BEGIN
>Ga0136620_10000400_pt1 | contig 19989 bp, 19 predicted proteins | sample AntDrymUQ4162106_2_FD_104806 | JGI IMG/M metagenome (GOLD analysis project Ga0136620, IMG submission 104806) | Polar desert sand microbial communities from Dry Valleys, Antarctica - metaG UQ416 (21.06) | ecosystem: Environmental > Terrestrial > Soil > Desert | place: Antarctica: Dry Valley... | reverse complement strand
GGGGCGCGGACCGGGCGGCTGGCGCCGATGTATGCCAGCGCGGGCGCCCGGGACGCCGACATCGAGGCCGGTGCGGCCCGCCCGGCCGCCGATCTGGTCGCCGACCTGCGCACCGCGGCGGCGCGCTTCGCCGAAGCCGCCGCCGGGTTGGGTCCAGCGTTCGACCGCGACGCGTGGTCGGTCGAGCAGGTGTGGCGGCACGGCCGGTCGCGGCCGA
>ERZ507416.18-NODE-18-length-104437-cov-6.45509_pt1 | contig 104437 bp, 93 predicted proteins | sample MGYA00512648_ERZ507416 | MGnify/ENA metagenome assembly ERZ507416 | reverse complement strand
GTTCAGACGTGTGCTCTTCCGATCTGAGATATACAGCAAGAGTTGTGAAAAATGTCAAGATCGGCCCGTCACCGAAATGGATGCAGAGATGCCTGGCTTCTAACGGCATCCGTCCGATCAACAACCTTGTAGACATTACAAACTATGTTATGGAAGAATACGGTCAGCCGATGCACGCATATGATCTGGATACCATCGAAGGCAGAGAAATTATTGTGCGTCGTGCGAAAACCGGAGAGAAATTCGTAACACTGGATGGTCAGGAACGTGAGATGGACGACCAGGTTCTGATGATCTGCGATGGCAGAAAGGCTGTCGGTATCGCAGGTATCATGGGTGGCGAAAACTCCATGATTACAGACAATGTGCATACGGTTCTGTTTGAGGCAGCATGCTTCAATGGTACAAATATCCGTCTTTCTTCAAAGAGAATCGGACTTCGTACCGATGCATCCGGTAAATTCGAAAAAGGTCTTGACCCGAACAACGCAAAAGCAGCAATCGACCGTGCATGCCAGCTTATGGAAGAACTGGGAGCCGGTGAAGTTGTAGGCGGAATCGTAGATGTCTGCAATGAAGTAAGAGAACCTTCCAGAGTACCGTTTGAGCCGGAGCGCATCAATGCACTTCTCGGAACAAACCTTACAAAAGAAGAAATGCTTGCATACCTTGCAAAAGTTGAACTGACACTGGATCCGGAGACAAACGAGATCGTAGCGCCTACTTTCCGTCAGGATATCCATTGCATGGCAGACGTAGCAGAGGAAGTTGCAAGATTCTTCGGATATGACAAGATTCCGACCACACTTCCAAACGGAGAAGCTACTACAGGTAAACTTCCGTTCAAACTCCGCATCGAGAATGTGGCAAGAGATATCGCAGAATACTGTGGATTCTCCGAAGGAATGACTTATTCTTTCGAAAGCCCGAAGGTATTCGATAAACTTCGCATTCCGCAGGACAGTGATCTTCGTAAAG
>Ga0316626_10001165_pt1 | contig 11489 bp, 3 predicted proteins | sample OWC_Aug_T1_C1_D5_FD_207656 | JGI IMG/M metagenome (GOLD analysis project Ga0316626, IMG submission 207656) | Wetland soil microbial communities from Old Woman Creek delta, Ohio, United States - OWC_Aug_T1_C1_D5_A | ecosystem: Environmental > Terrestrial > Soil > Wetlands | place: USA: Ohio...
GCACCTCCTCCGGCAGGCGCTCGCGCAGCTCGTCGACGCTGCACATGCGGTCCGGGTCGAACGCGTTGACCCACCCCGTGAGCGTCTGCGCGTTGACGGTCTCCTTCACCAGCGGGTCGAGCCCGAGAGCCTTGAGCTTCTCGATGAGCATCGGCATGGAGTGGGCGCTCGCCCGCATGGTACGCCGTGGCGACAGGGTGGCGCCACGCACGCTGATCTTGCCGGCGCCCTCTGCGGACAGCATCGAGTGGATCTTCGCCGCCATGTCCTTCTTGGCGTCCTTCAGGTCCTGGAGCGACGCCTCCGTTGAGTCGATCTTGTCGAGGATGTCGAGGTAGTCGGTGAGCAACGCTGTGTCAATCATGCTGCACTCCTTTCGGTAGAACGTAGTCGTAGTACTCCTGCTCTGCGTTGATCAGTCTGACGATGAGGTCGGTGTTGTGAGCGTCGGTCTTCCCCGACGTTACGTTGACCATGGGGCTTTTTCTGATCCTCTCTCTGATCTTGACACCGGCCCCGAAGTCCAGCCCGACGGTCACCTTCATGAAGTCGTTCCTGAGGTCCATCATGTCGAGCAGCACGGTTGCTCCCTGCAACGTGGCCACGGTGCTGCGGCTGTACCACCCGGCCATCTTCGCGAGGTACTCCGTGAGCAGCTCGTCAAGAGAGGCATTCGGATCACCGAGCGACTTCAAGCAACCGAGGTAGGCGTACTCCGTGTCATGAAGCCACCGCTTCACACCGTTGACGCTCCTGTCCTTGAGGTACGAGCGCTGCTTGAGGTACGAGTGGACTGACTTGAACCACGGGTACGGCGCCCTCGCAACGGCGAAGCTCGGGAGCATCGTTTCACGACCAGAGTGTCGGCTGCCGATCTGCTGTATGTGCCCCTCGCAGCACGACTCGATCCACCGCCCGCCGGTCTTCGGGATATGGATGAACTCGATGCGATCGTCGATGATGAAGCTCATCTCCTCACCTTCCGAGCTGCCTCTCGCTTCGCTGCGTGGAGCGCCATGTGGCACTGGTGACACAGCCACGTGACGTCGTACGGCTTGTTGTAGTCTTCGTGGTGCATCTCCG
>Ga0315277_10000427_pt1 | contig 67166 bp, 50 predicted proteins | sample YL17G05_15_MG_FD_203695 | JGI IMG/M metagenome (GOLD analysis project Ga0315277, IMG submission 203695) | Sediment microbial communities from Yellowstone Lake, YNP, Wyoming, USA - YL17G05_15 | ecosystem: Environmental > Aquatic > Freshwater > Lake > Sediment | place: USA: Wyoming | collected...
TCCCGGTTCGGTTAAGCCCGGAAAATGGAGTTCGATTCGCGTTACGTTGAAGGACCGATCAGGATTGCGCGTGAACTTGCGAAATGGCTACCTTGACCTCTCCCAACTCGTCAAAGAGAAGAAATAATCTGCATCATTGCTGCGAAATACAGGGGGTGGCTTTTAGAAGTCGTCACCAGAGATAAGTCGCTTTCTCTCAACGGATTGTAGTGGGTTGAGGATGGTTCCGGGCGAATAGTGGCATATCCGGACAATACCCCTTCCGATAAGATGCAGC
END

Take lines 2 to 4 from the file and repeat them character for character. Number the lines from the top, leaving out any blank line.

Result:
GGGGCGCGGACCGGGCGGCTGGCGCCGATGTATGCCAGCGCGGGCGCCCGGGACGCCGACATCGAGGCCGGTGCGGCCCGCCCGGCCGCCGATCTGGTCGCCGACCTGCGCACCGCGGCGGCGCGCTTCGCCGAAGCCGCCGCCGGGTTGGGTCCAGCGTTCGACCGCGACGCGTGGTCGGTCGAGCAGGTGTGGCGGCACGGCCGGTCGCGGCCGA
>ERZ507416.18-NODE-18-length-104437-cov-6.45509_pt1 | contig 104437 bp, 93 predicted proteins | sample MGYA00512648_ERZ507416 | MGnify/ENA metagenome assembly ERZ507416 | reverse complement strand
GTTCAGACGTGTGCTCTTCCGATCTGAGATATACAGCAAGAGTTGTGAAAAATGTCAAGATCGGCCCGTCACCGAAATGGATGCAGAGATGCCTGGCTTCTAACGGCATCCGTCCGATCAACAACCTTGTAGACATTACAAACTATGTTATGGAAGAATACGGTCAGCCGATGCACGCATATGATCTGGATACCATCGAAGGCAGAGAAATTATTGTGCGTCGTGCGAAAACCGGAGAGAAATTCGTAACACTGGATGGTCAGGAACGTGAGATGGACGACCAGGTTCTGATGATCTGCGATGGCAGAAAGGCTGTCGGTATCGCAGGTATCATGGGTGGCGAAAACTCCATGATTACAGACAATGTGCATACGGTTCTGTTTGAGGCAGCATGCTTCAATGGTACAAATATCCGTCTTTCTTCAAAGAGAATCGGACTTCGTACCGATGCATCCGGTAAATTCGAAAAAGGTCTTGACCCGAACAACGCAAAAGCAGCAATCGACCGTGCATGCCAGCTTATGGAAGAACTGGGAGCCGGTGAAGTTGTAGGCGGAATCGTAGATGTCTGCAATGAAGTAAGAGAACCTTCCAGAGTACCGTTTGAGCCGGAGCGCATCAATGCACTTCTCGGAACAAACCTTACAAAAGAAGAAATGCTTGCATACCTTGCAAAAGTTGAACTGACACTGGATCCGGAGACAAACGAGATCGTAGCGCCTACTTTCCGTCAGGATATCCATTGCATGGCAGACGTAGCAGAGGAAGTTGCAAGATTCTTCGGATATGACAAGATTCCGACCACACTTCCAAACGGAGAAGCTACTACAGGTAAACTTCCGTTCAAACTCCGCATCGAGAATGTGGCAAGAGATATCGCAGAATACTGTGGATTCTCCGAAGGAATGACTTATTCTTTCGAAAGCCCGAAGGTATTCGATAAACTTCGCATTCCGCAGGACAGTGATCTTCGTAAAG